Educating those involved in your child’s care is important, but ultimately, most people who are not involved in your child’s daily life will probably never fully understand. Dealing with CSID is a way of life for your family, and many people may have difficulties relating to your situation. Seeking support through online avenues is important, to find like-minded individuals who can relate to your situation in dealing with CSID. Another good option is to grow relationships with other families who are coping with a chronic condition.
Fear is another common emotion experienced by parents and caregivers of those with CSID. Receiving a label of a genetic condition may immediately conjure up fear and dread. To combat these feelings, you should educate yourself about CSID and your child’s unique situation. For most individuals, CSID is not a life-threatening disorder. Most can enjoy relatively good health if they follow their management routine. Parents and caregivers may fear they are not equipped to handle the difficult road ahead. If this is the case, be assured that life with CSID improves over time. The dietary restrictions and reality of dealing with a chronic condition may seem overwhelming at the beginning, but in time, it just becomes part of your family’s new normal.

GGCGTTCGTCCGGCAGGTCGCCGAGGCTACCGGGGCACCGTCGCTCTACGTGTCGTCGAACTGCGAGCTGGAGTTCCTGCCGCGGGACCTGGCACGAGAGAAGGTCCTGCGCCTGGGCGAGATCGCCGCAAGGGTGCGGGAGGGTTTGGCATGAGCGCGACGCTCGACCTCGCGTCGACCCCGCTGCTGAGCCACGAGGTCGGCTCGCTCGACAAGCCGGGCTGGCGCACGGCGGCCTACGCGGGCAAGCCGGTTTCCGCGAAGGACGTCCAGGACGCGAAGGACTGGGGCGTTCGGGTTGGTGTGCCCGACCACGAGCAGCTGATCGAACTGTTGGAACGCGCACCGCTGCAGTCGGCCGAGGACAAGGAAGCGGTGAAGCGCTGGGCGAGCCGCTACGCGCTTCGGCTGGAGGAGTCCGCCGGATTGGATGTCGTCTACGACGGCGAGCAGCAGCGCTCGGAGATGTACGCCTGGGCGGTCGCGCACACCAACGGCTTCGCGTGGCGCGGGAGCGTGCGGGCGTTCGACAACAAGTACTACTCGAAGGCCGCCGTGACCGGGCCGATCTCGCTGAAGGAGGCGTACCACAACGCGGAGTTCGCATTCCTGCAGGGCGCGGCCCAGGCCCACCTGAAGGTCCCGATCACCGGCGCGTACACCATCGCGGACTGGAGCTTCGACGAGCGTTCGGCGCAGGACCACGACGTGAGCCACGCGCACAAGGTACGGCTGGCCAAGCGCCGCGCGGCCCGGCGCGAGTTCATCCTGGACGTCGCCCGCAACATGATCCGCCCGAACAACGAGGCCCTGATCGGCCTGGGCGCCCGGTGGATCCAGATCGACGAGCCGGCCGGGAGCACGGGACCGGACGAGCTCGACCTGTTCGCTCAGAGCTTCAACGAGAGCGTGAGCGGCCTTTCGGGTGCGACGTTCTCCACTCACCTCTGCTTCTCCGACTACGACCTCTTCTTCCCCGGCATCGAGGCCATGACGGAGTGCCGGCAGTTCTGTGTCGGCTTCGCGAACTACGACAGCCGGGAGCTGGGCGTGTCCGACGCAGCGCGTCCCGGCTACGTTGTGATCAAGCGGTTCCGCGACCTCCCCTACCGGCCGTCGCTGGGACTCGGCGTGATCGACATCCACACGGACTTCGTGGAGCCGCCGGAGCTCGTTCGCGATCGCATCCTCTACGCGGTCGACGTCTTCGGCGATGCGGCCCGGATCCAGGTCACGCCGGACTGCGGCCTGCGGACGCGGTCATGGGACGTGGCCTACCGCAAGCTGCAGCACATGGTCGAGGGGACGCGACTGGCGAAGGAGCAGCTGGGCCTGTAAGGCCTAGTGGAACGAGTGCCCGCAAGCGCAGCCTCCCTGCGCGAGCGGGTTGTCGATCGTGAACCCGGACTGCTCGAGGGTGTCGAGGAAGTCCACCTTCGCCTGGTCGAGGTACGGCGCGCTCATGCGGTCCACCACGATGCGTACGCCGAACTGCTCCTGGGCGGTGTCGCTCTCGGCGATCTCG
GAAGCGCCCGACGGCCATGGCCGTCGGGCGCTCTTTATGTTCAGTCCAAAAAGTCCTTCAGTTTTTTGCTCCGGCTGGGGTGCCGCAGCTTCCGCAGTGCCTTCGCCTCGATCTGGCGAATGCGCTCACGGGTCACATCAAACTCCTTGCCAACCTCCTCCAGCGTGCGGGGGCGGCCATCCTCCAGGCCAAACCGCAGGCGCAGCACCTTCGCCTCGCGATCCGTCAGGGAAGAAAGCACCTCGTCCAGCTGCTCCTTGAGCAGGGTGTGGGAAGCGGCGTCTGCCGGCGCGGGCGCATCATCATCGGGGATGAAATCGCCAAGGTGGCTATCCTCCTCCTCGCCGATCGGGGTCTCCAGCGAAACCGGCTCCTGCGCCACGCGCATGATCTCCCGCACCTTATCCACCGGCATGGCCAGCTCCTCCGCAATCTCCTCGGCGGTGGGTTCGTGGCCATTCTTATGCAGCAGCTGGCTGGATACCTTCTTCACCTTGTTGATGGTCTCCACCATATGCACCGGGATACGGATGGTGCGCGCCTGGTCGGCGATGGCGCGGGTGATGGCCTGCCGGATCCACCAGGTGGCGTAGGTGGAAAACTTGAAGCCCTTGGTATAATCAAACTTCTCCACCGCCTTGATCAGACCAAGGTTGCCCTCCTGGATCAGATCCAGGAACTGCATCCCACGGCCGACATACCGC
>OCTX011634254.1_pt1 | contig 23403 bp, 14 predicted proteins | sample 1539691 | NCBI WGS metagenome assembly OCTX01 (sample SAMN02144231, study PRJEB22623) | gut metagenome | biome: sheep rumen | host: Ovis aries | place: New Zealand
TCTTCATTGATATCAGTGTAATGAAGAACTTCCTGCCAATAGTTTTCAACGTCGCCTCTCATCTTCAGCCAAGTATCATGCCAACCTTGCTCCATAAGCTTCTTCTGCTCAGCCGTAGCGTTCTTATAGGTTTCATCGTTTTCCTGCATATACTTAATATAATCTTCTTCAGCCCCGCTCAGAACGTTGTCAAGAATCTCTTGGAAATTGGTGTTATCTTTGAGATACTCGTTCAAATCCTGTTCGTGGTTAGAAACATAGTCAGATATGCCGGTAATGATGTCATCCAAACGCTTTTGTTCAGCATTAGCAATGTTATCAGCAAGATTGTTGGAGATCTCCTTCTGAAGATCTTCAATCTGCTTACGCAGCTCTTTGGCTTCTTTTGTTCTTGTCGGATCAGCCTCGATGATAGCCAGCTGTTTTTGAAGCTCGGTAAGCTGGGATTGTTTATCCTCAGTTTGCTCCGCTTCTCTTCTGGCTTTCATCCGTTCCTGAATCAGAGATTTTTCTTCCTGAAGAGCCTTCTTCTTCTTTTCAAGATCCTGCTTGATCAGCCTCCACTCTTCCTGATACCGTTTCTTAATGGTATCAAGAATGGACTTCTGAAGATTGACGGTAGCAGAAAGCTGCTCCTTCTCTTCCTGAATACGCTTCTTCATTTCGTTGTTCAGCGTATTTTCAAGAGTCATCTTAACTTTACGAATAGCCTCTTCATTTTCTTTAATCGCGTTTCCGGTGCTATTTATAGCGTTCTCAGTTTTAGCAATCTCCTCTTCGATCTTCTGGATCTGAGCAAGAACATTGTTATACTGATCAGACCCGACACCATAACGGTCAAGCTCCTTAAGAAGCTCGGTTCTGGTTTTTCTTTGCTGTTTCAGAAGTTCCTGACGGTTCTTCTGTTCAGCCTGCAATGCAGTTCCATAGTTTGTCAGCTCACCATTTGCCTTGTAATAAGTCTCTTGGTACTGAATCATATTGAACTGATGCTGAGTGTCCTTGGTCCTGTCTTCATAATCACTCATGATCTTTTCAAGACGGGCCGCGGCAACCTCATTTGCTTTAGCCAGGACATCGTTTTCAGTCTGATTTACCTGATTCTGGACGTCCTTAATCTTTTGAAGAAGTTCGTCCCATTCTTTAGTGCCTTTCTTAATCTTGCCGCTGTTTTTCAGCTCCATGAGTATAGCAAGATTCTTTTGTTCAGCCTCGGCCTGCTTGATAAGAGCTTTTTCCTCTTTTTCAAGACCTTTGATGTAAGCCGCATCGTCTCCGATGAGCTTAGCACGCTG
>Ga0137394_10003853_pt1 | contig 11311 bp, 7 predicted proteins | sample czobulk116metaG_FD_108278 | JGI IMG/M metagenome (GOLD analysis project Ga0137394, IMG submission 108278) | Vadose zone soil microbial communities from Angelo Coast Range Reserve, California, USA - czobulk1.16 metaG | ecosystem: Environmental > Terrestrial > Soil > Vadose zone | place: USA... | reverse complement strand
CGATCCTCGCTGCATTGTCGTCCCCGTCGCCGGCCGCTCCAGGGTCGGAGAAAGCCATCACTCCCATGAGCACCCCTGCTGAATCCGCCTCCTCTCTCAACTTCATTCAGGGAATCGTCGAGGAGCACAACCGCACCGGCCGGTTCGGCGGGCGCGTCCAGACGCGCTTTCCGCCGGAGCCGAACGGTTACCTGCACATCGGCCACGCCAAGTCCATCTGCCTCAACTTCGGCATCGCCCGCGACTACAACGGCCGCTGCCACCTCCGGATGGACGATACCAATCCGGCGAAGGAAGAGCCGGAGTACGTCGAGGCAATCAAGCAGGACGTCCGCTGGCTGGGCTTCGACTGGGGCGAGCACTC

Other emotions you may feel are denial, disappointment, anxiety, embarrassment, frustration, powerlessness, resentment, and sadness. You should allow yourself to feel these emotions as they surface and work toward resolution in order to be a source of support for your child. Techniques for dealing with negative emotions could include joining an online support group; talking with friends, family, or clergy; journaling; engaging in spiritual or religious activities; exercising; or seeking professional counseling, if needed.